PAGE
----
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Joseph-Jonas Dumonts gevangenisontwerpen : 'architecture parlante' in neo-Tudorstijl

(2017) PRO MEMORIE. 19(1). p.72-87
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Abstract
Introducing the strictly cellular regime after being appointed General Inspector of Prisons in Belgium in 1830, Edouard Ducpétiaux soon initiated an extensive building campaign of cellular prisons. Until his death in 1859, Joseph-Jonas Dumont was Belgium’s preeminent prison architect. Inspired by Anglo-Saxon trends, he adopted the Tudor revival style for the prison gatehouse in most of his designs. This idiom proved to be particularly suitable for effectuating the nineteenth-century concept of ‘style’ as a medium of meaning(s). Not only the formal and functional resemblance with Tudor gatehouses and city gates, but also the military features and general heaviness of the decorum evoked the appropriate connotations of custody, authority and dimness to act as a (physical but especially psychological) deterrent for the potential criminal, while at the same time demonstrating the architect’s artistic creativity
Keywords
Prison Architecture, Cellular Prison, Gatehouse, Tudor Revival, Gothic Revival, Joseph-Jonas Dumont, Édouard Ducpétiaux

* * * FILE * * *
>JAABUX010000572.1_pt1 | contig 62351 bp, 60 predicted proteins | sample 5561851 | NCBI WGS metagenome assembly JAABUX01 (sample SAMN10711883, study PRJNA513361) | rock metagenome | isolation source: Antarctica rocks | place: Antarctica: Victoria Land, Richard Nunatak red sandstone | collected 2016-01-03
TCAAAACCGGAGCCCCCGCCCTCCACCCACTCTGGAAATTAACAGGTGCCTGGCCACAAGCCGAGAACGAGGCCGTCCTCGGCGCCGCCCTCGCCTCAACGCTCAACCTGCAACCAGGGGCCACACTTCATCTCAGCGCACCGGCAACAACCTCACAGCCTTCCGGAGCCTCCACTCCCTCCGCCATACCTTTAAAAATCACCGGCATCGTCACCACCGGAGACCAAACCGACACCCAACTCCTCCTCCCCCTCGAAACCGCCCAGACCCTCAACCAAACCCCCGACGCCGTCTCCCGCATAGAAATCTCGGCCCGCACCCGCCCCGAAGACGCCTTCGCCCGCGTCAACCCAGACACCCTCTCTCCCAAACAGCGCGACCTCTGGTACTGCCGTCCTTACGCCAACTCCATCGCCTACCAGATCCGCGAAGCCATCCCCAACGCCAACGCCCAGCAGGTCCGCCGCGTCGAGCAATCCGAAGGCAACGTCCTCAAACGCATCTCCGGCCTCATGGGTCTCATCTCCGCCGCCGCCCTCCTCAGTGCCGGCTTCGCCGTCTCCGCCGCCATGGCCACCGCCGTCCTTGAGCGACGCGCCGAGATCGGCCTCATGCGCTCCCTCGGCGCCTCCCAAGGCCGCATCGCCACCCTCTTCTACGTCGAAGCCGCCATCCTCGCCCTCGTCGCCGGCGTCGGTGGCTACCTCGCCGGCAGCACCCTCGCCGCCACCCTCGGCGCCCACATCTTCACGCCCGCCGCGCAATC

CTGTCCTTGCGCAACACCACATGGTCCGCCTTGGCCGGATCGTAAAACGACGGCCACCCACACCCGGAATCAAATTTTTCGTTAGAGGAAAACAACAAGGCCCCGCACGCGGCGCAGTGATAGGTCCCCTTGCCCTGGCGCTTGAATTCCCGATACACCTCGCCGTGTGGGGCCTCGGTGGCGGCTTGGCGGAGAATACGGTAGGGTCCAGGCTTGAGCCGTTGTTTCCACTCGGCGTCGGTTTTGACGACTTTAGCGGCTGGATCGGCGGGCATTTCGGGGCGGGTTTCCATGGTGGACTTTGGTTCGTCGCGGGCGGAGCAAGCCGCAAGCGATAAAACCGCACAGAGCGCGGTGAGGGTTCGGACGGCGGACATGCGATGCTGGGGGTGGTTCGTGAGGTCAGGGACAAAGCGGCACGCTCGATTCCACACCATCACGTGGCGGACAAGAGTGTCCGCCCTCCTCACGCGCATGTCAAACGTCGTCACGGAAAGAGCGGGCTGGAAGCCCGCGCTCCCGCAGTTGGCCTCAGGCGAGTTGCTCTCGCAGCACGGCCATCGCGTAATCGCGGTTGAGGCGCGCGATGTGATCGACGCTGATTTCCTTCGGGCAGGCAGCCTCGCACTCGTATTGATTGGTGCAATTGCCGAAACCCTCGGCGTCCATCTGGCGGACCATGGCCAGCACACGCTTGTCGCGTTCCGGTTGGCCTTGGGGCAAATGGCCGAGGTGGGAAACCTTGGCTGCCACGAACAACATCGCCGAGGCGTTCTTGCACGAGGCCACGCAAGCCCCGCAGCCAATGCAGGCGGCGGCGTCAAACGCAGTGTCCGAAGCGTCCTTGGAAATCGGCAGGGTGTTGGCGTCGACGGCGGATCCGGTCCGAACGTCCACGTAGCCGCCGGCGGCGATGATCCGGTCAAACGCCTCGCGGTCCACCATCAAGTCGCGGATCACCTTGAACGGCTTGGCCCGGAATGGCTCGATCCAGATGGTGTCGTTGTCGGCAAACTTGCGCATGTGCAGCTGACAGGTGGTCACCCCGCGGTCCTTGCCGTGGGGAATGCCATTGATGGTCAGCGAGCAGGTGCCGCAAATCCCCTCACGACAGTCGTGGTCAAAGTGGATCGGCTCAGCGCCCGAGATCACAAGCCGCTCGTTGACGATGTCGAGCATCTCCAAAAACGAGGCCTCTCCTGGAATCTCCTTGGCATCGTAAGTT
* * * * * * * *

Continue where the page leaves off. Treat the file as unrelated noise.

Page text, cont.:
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Citation

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Chicago
Feyaerts, Jozefien. 2017. “Joseph-Jonas Dumonts Gevangenisontwerpen : ‘Architecture Parlante’ in neo-Tudorstijl.” Pro Memorie 19 (1): 72–87.
APA
Feyaerts, Jozefien. (2017). Joseph-Jonas Dumonts gevangenisontwerpen : “architecture parlante” in neo-Tudorstijl. PRO MEMORIE, 19(1), 72–87.
Vancouver
1.
Feyaerts J. Joseph-Jonas Dumonts gevangenisontwerpen : “architecture parlante” in neo-Tudorstijl. PRO MEMORIE. Hilversum: Uitgeverij Verloren; 2017;19(1):72–87.
MLA
Feyaerts, Jozefien. “Joseph-Jonas Dumonts Gevangenisontwerpen : ‘Architecture Parlante’ in neo-Tudorstijl.” PRO MEMORIE 19.1 (2017): 72–87. Print.
@article{8528059,
  abstract     = {Introducing the strictly cellular regime after being appointed General Inspector of Prisons in Belgium in 1830, Edouard Ducpétiaux soon initiated an extensive building campaign of cellular prisons. Until his death in 1859, Joseph-Jonas Dumont was Belgium’s preeminent prison architect. Inspired by Anglo-Saxon trends, he adopted the Tudor revival style for the prison gatehouse in most of his designs. This idiom proved to be particularly suitable for effectuating the nineteenth-century concept of ‘style’ as a medium of meaning(s). Not only the formal and functional resemblance with Tudor gatehouses and city gates, but also the military features and general heaviness of the decorum evoked the appropriate connotations of custody, authority and dimness to act as a (physical but especially psychological) deterrent for the potential criminal, while at the same time demonstrating the architect’s artistic creativity},
  author       = {Feyaerts, Jozefien},
  issn         = {1566-7146},
  journal      = {PRO MEMORIE},
  keywords     = {Prison Architecture,Cellular Prison,Gatehouse,Tudor Revival,Gothic Revival,Joseph-Jonas Dumont,Édouard Ducpétiaux},
  language     = {dut},
  number       = {1},
  pages        = {72--87},
  publisher    = {Uitgeverij Verloren},
  title        = {Joseph-Jonas Dumonts gevangenisontwerpen : 'architecture parlante' in neo-Tudorstijl},
  volume       = {19},
  year         = {2017},
}